Wednesday, December 4, 2013

Carrie Nation's Visit

In the winter of 1907, temperance leader Carrie Nation (1846-1911) stopped in  New Orleans on her way to winter in Guadalajara, Mexico. On December 19, she entered the St. Charles Hotel Cafe and Bar (image above) at 4:00 pm in order to condemn alcohol consumption. The Daily Picayune reported that customers responded with shouts of 'Put her out!' and 'You've got no chance in New Orleans, Carrie!'

Before reading her temperance poems, Nation berated the decor:

"Glad female figures, scantily attired, adorned the walls, and these were a special object for Carrie's comment. She 'chewed the rug plum off,' as the popular expression goes, and a number of the 200 or more men who crowded the cafe before she had finished her five-minute talk were visibly touched, although the majority were smiling and winking at the novelty of hearing a woman who was bold enough to penetrate the mysteries of the swinging screen doors at the entrance."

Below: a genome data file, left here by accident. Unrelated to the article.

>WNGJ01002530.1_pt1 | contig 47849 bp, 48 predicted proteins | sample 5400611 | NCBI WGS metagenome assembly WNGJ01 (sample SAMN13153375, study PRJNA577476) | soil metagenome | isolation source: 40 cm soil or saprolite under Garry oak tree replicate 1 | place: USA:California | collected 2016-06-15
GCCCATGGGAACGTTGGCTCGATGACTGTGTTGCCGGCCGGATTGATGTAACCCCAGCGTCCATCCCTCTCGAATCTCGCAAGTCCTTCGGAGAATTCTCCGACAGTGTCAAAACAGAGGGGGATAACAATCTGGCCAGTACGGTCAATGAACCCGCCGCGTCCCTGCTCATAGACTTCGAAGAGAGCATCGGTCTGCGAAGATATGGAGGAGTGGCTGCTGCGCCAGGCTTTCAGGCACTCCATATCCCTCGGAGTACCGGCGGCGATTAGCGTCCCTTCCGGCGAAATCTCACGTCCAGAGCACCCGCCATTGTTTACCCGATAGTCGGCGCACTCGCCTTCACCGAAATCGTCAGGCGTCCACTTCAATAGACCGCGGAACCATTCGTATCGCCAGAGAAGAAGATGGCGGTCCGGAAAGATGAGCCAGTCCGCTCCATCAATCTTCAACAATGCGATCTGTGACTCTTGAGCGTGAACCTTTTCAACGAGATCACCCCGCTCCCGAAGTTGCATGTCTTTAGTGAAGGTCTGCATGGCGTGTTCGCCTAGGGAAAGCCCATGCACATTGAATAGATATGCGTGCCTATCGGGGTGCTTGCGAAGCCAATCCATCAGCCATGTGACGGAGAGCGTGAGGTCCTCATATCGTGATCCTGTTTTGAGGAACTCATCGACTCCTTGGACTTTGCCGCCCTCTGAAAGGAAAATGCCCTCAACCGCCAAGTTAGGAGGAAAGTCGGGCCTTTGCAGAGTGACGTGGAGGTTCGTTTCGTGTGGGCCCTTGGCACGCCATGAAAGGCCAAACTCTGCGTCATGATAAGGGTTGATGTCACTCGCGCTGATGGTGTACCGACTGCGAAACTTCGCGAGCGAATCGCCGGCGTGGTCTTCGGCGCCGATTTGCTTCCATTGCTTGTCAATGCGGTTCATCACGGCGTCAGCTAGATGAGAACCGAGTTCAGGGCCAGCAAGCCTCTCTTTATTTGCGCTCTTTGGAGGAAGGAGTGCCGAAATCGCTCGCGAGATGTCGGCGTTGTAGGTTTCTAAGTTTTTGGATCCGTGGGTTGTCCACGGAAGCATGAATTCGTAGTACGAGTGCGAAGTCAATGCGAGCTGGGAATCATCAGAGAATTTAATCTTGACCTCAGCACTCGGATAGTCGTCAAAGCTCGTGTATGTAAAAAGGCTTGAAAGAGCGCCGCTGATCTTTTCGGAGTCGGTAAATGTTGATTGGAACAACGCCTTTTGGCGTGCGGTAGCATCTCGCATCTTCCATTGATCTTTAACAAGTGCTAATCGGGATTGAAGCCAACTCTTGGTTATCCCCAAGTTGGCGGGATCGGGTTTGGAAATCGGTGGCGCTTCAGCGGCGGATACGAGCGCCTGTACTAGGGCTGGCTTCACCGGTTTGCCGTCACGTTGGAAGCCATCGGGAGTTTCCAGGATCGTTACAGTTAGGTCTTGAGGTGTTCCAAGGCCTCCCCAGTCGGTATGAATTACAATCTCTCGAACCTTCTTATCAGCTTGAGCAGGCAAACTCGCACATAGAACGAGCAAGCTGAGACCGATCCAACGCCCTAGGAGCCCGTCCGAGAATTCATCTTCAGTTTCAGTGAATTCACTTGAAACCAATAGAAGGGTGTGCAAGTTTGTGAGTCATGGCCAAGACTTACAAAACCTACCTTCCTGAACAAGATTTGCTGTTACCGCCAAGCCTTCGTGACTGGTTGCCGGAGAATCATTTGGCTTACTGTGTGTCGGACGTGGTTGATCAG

Thwarted by her attempts to meet the hotel-bar proprietor, Nation departed to address the Y.M.C.A.

Quoted matter from: "Carrie Nation of Saloon Smashing Fame is in Tub City." The Daily Picayune (20 December 1907): p. 11.

Image above: Gravier Street West from St. Charles. Circa 1907. Photomechanical reproduction from unidentified source. Miscellaneous Photographs Collection, Southeastern Architectural Archive, Special Collections Division, Tulane University Libraries.

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